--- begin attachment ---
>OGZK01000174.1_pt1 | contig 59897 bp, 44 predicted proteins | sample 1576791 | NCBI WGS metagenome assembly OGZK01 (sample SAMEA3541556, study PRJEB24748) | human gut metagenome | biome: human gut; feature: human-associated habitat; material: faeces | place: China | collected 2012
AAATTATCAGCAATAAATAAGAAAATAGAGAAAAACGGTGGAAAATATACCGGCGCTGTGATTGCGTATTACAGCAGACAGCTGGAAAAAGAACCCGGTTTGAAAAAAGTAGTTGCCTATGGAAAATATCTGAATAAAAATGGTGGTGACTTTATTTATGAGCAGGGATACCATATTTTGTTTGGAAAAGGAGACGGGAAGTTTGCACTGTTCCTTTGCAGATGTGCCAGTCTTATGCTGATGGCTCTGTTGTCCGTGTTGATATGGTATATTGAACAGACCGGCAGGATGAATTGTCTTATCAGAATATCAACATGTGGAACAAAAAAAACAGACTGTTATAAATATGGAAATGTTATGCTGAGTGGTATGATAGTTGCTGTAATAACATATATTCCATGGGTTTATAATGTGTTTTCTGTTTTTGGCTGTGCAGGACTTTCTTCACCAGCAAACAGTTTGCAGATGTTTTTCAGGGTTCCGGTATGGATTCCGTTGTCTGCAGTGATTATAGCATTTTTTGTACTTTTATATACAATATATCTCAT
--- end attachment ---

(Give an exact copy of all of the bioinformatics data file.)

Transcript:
>OGZK01000174.1_pt1 | contig 59897 bp, 44 predicted proteins | sample 1576791 | NCBI WGS metagenome assembly OGZK01 (sample SAMEA3541556, study PRJEB24748) | human gut metagenome | biome: human gut; feature: human-associated habitat; material: faeces | place: China | collected 2012
AAATTATCAGCAATAAATAAGAAAATAGAGAAAAACGGTGGAAAATATACCGGCGCTGTGATTGCGTATTACAGCAGACAGCTGGAAAAAGAACCCGGTTTGAAAAAAGTAGTTGCCTATGGAAAATATCTGAATAAAAATGGTGGTGACTTTATTTATGAGCAGGGATACCATATTTTGTTTGGAAAAGGAGACGGGAAGTTTGCACTGTTCCTTTGCAGATGTGCCAGTCTTATGCTGATGGCTCTGTTGTCCGTGTTGATATGGTATATTGAACAGACCGGCAGGATGAATTGTCTTATCAGAATATCAACATGTGGAACAAAAAAAACAGACTGTTATAAATATGGAAATGTTATGCTGAGTGGTATGATAGTTGCTGTAATAACATATATTCCATGGGTTTATAATGTGTTTTCTGTTTTTGGCTGTGCAGGACTTTCTTCACCAGCAAACAGTTTGCAGATGTTTTTCAGGGTTCCGGTATGGATTCCGTTGTCTGCAGTGATTATAGCATTTTTTGTACTTTTATATACAATATATCTCAT